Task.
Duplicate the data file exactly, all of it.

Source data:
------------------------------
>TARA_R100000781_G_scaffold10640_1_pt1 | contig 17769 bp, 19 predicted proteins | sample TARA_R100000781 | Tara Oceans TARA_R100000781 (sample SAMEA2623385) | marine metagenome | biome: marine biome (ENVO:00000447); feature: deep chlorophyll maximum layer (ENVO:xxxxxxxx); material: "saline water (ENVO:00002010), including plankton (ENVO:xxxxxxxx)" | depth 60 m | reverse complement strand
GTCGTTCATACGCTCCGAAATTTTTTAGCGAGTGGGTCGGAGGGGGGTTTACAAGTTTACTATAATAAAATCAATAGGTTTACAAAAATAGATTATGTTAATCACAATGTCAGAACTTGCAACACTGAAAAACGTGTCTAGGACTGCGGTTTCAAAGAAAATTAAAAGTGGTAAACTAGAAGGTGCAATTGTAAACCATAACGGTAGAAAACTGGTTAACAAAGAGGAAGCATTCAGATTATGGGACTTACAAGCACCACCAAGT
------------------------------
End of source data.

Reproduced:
>TARA_R100000781_G_scaffold10640_1_pt1 | contig 17769 bp, 19 predicted proteins | sample TARA_R100000781 | Tara Oceans TARA_R100000781 (sample SAMEA2623385) | marine metagenome | biome: marine biome (ENVO:00000447); feature: deep chlorophyll maximum layer (ENVO:xxxxxxxx); material: "saline water (ENVO:00002010), including plankton (ENVO:xxxxxxxx)" | depth 60 m | reverse complement strand
GTCGTTCATACGCTCCGAAATTTTTTAGCGAGTGGGTCGGAGGGGGGTTTACAAGTTTACTATAATAAAATCAATAGGTTTACAAAAATAGATTATGTTAATCACAATGTCAGAACTTGCAACACTGAAAAACGTGTCTAGGACTGCGGTTTCAAAGAAAATTAAAAGTGGTAAACTAGAAGGTGCAATTGTAAACCATAACGGTAGAAAACTGGTTAACAAAGAGGAAGCATTCAGATTATGGGACTTACAAGCACCACCAAGT